By the year 2000, the company updated and expanded production of its two other brands, Boston and Essex pianos, in addition to the flagship Steinway & Sons. More Steinway Halls and Steinway Piano Galleries opened across the world, mainly in China, Japan and Korea.

In 2003, Steinway celebrated its 150th anniversary at Carnegie Hall with a three-day concert series with performances by Peter Cincotti, Art Garfunkel, Herbie Hancock, Ben Heppner, Ahmad Jamal, Ramsey Lewis, Randy Newman, Roger Williams, Nancy Wilson, and Eroica Trio, among others. The first concert featured classical music, the second jazz, and the third pop. As part of the 150th anniversary, fashion designer Karl Lagerfeld created a commemorative Steinway limited edition grand piano.

In 2005, Steinway celebrated the 125th anniversary of the establishment of its factory in Hamburg, Germany. The celebration featured a concert at the Laeiszhalle concert hall in Hamburg with performances by Vladimir and Vovka Ashkenazy, Lang Lang, and Detlef Kraus. 1,800 people from 33 countries attended the concert. As part of the celebration, a 125th anniversary Steinway limited edition grand piano was designed by Count Albrecht von Goertz.

Until his death on September 18, 2008 at the age of 93, Henry Z. Steinway, the great-grandson of the Steinway founder, still worked for Steinway and put his signature on custom-made limited edition pianos. At several public occasions, Henry Z. Steinway represented the Steinway family. He started at the company in 1937 after graduating from Harvard University. He was president of the company from 1955 to 1977 and was the last Steinway family member to be president of Steinway.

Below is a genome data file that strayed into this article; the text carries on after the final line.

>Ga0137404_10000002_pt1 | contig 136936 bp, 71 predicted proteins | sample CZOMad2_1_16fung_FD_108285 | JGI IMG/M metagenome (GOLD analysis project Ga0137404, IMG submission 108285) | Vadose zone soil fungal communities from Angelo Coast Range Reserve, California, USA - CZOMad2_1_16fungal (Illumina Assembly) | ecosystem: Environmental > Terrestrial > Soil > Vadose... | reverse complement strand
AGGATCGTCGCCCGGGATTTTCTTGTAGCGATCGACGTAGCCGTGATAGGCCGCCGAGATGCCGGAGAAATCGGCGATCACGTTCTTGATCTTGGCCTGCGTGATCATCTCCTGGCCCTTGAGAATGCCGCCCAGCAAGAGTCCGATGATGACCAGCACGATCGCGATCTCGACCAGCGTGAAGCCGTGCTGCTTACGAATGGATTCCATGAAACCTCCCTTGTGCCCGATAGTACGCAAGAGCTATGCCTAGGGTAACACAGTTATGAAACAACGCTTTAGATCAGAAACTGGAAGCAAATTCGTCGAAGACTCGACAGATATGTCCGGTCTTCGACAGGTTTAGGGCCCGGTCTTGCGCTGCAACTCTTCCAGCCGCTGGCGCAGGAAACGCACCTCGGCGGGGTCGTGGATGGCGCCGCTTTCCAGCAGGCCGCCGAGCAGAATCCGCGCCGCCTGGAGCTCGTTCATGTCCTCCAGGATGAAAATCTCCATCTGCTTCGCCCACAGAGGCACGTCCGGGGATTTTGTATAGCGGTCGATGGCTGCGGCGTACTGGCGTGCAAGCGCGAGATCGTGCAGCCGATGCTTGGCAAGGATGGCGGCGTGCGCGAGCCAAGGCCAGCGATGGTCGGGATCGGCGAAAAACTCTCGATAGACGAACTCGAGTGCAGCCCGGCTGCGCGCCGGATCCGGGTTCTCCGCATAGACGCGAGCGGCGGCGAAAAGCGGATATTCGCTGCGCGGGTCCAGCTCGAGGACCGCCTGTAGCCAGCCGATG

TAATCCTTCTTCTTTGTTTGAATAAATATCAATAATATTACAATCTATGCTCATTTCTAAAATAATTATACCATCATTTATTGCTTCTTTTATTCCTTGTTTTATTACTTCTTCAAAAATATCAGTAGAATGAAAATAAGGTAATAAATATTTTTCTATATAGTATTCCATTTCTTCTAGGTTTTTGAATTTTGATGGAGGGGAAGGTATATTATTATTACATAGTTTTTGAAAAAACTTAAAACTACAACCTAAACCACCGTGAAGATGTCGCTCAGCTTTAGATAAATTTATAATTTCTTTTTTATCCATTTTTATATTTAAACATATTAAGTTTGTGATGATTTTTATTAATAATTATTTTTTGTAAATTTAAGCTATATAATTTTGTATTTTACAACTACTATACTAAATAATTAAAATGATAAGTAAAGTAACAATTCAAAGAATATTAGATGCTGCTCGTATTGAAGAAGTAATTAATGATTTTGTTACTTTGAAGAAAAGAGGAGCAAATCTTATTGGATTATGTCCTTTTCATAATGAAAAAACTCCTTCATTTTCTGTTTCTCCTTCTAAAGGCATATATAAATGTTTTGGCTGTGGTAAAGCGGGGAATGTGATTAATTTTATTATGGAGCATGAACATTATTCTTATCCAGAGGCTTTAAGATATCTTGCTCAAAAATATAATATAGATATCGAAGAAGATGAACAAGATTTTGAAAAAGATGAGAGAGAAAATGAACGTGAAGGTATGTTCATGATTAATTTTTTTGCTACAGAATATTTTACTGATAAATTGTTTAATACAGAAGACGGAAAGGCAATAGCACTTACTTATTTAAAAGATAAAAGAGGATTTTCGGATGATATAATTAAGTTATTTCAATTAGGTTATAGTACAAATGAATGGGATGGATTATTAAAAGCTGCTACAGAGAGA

After the 2008 economic downturn, Steinway grand piano sales fell by half and 30 percent of the union employees were laid off from the Queens factory between August 2008 and November 2009. Sales were down 21 percent in 2009 in the United States. As of 2010, sales began increasing a little and in 2011 sales increased further.

In June 2013, private equity firm Kohlberg & Company offered to buy Steinway parent company Steinway Musical Instruments for $438 million. On August 14, 2013, hedge fund Paulson & Co. made a higher offer of $512 million to take the company private; the Steinway Musical Instruments board recommended that shareholders accept it. In September 2013, Paulson & Co. announced the completion of the acquisition.

In 2015, Steinway made its 600,000th piano. The piano features the Fibonacci spiral and Macassar ebony veneer. It took 6,000 hours of work over 4 years to make the piano. It was priced at $2.4 million.

Read more on Steinway & Sons and Wikipedia Steinway & Sons (Smart Traveler App by U.S. Department of State). Photos by Wikimedia Commons. If you have a suggestion, critique, review or comment to this blog entry, we are looking forward to receive your e-mail at comment@wingsch.net. Please name the headline of the blog post to which your e-mail refers to in the subject line.